Audient iD4 MKII

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    Does anyone have experience with Audient iD4 MKII connecting to Soundjack via FMB? My previous audio interface went comatose, so while I get it repaired, I’m trying to work with iD4. Both SJ and FMB appear to see the device, it is listed, but the audio interface status on FMB is a red X, and I’m all red when I get on stage. Any advice on what/where to troubleshoot first?



    Since no one has answered yet:
    Ask Symonics since it is FMB-related.
    I don’t have a FMB, so it’s mostly guessing what could have gone wrong or why it won’t work.

    The iD4 is not listed on the Symonics website as a working interface, but the iD44 is. Drivers are the same for Mac and Windows, so the chances are good that the iD4 should work too.
    But it might depend on the interface’s USB identification, that should be different on these two models. Maybe the USB ID for the iD4 is not in the list of supported interfaces and therefor the interface is not accepted by the driver.

    It might be that the update process didn’t work, so reboot and try again. I doubt that’s the case here, but a reboot is always a good idea if something goes wrong.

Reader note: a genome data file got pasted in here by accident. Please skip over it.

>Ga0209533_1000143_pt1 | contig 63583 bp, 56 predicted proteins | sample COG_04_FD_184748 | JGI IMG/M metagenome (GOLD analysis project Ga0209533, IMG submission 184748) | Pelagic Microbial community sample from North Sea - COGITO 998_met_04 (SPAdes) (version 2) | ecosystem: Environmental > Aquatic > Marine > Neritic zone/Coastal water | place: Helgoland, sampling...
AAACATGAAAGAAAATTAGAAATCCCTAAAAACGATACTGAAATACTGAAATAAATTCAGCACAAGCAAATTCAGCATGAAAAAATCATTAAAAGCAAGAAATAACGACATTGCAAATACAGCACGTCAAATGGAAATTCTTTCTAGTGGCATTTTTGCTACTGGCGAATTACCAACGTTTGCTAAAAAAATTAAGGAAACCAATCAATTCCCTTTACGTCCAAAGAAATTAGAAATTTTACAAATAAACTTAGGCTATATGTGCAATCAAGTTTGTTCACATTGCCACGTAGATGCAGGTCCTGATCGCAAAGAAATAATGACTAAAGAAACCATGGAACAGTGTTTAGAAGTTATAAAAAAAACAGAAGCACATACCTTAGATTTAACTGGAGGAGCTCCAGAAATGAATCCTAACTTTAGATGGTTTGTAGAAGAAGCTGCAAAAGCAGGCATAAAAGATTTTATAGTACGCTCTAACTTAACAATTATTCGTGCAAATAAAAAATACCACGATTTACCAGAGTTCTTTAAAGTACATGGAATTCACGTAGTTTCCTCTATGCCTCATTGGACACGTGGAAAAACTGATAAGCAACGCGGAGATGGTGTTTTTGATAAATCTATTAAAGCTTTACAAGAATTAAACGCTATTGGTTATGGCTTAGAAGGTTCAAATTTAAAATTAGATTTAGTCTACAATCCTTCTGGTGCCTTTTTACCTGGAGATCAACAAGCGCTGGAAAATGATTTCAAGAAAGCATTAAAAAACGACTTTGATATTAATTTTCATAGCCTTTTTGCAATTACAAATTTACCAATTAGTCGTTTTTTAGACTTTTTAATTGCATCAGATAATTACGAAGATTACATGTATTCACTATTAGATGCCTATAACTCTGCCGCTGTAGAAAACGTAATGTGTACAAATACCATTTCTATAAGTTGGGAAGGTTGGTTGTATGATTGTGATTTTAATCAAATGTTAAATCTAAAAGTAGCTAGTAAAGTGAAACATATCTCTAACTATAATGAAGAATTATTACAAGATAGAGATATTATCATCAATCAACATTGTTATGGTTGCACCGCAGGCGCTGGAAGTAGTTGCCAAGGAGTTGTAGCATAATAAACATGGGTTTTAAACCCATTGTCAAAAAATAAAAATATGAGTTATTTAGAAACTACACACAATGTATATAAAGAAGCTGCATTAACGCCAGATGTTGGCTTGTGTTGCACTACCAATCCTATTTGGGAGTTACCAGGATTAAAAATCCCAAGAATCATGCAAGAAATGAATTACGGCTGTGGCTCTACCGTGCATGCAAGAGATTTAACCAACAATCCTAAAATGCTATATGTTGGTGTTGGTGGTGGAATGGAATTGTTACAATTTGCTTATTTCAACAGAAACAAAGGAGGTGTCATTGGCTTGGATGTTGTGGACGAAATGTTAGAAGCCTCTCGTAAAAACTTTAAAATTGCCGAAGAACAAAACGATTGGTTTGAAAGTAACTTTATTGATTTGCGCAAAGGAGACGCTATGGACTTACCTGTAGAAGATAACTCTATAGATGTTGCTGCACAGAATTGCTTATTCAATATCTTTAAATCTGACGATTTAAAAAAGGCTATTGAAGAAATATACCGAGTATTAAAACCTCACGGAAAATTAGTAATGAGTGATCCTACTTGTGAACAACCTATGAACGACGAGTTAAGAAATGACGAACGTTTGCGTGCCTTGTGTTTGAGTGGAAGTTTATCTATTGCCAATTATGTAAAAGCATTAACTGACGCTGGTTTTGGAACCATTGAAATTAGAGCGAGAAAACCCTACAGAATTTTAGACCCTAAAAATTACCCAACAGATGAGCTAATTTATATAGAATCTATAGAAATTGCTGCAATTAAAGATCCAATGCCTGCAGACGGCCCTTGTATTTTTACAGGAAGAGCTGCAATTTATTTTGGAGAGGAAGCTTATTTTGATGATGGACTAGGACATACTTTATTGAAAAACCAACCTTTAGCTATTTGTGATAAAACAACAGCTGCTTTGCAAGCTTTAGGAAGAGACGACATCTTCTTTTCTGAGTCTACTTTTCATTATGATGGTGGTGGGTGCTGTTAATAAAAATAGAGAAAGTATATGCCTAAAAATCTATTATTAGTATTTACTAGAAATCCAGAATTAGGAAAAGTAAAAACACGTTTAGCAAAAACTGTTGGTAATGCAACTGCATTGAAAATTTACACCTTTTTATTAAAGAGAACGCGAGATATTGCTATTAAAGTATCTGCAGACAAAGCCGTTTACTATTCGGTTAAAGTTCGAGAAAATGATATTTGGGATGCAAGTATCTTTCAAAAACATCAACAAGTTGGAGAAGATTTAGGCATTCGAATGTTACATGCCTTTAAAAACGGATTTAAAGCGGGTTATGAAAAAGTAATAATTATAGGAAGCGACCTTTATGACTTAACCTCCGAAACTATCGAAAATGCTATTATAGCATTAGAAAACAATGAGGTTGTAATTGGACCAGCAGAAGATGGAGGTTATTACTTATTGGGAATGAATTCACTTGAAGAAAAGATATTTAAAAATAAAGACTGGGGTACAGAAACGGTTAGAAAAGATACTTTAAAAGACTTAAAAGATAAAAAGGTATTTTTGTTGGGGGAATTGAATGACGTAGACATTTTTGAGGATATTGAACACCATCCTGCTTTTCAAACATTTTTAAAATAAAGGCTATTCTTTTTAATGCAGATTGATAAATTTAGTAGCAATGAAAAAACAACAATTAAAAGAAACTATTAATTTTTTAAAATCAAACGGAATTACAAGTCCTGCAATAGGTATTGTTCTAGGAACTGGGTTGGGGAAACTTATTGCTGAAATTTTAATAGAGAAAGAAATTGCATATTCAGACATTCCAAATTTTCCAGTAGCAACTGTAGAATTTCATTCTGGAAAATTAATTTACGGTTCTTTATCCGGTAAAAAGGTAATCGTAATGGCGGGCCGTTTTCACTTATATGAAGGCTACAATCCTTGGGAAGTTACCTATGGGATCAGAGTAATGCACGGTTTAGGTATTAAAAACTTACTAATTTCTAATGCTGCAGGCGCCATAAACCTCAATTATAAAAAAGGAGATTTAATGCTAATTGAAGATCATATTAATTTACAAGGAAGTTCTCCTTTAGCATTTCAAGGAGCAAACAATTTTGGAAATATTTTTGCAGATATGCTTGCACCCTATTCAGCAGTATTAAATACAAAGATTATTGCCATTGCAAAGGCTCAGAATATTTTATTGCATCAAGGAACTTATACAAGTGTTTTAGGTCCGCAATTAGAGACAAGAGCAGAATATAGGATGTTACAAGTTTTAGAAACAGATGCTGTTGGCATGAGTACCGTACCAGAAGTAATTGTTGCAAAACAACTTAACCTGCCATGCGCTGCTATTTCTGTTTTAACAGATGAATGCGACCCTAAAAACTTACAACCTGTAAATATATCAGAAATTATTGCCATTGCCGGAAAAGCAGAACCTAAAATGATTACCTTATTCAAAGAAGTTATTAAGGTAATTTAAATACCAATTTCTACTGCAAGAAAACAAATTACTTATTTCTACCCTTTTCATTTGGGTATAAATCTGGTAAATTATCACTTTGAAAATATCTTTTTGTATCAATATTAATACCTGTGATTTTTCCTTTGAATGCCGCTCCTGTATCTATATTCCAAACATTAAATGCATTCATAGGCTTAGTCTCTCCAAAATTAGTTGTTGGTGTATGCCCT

It might be something else like a faulty connection to the interface or the router.

    A screen shot might have helped to see what the red X can mean.
    All red at your name on the stage usually means no connection to the SoundJack-controller (because of a firewall or not running the SoundJack-controller at all or wrong version of the SoundJack-controller).

    But that’s an FMB-related problem, so please check with Symonics.
    Keep in mind that you already paid for the Symonics support buying your FMB.


    Thank you so much for your response, Jörg. You are spot on! It was indeed FMB related. There was a massive update coming down and my FMB was still in the middle of it. Once that completed, I was able to get on Stage and connect with others. I even had a successful lesson.

    I did reach out to the Symonics folks and they were kind enough to respond with information. I’d like to share that here in case others are interested in Audient iD4 MKII. iD4 is not one of the tested interfaces today, and that’s why the audio interface status is a red X, as you point out and also confirmed by Symonics. But it doesn’t necessarily mean it won’t work with Soundjack. It means that it’s not recognized by FMB as a supported interface. I understand from the Symonics folks that when FMB sees a previously unknown interface, they receive a notification from it, and as long as the latency is acceptable, the new interface will be added to the supported list and will show a green check mark the next time an update is pushed out.